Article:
The Orangery at Burton Constable

The Orangery is a fabulous example of an 18th century hothouse. Once used for growing exotic fruits for the Constable family's dining table, it now makes a fantastic spot for picnics, relaxing in the sunshine and family games on the lawn.

History of The Orangery

The Orangery was completed to the designs of Thomas Atkinson with artificial stone ornament supplied by Mrs Eleanor Coade (1733-1821) in 1782 at a cost of £83-18s-7d. The Coadestone comprises numerous acanthus leaves on the frieze, decorative and figurative plaques on the façade, together with a series of figures, urns and pineapples on the parapet. Restoration of the Orangery building and its important collection of sculptural ornament was completed in 2013.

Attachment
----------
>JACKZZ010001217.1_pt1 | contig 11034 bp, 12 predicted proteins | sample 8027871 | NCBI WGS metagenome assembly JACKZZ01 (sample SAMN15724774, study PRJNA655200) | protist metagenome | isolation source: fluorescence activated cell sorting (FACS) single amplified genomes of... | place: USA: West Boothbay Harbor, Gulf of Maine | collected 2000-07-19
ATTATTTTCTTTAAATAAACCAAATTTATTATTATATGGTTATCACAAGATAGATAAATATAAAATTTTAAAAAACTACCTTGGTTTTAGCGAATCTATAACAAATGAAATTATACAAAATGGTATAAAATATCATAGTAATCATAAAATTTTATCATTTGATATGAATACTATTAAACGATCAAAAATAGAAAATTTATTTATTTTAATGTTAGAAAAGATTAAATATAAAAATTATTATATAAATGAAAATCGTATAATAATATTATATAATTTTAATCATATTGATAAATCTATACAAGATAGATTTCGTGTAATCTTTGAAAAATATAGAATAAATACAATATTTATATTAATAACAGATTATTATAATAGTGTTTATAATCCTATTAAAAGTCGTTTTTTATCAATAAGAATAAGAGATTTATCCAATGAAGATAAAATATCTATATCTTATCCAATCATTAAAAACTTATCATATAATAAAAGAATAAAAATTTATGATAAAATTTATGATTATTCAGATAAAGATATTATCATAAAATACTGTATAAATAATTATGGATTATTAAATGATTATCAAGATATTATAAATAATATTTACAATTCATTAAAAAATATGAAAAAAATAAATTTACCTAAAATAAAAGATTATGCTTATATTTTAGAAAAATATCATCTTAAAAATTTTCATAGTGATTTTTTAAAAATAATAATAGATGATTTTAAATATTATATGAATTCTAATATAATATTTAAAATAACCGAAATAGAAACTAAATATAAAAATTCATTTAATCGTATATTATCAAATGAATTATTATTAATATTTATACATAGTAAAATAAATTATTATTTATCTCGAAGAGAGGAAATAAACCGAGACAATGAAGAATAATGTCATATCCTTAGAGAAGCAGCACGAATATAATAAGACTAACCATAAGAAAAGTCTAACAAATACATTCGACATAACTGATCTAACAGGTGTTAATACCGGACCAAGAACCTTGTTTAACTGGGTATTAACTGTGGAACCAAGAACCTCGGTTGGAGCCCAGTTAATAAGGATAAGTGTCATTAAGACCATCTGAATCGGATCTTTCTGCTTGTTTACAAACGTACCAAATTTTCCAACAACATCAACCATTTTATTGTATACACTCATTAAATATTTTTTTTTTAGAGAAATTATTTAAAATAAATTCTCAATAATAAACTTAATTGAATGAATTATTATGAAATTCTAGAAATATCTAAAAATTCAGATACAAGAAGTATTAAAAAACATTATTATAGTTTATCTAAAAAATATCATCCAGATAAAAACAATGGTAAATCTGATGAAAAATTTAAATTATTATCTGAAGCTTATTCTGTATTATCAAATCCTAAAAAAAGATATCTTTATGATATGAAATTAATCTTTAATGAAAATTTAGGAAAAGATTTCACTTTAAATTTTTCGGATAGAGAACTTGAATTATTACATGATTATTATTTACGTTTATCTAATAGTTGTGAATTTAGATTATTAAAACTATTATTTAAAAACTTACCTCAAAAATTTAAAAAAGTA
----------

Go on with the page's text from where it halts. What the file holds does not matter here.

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Did you know?
Over 80 different species of birds have been spotted at Burton Constable, from the smallest British bird, the Goldcrest, to large birds of prey such as Buzzards and Barn Owls
Afternoon tea was created by the Duchess of Bedford in the late 18th century. She invited friends to join her for an afternoon meal of small cakes, bread and butter sandwiches, sweets and, of course, tea. The practice was so popular that it was quickly adopted by other social hostesses 

The Burton Constable Whale is featured in Herman Melville's famous novel Moby Dick. 

Today the Burton Constable Whale is nicknamed 'Constable Moby'

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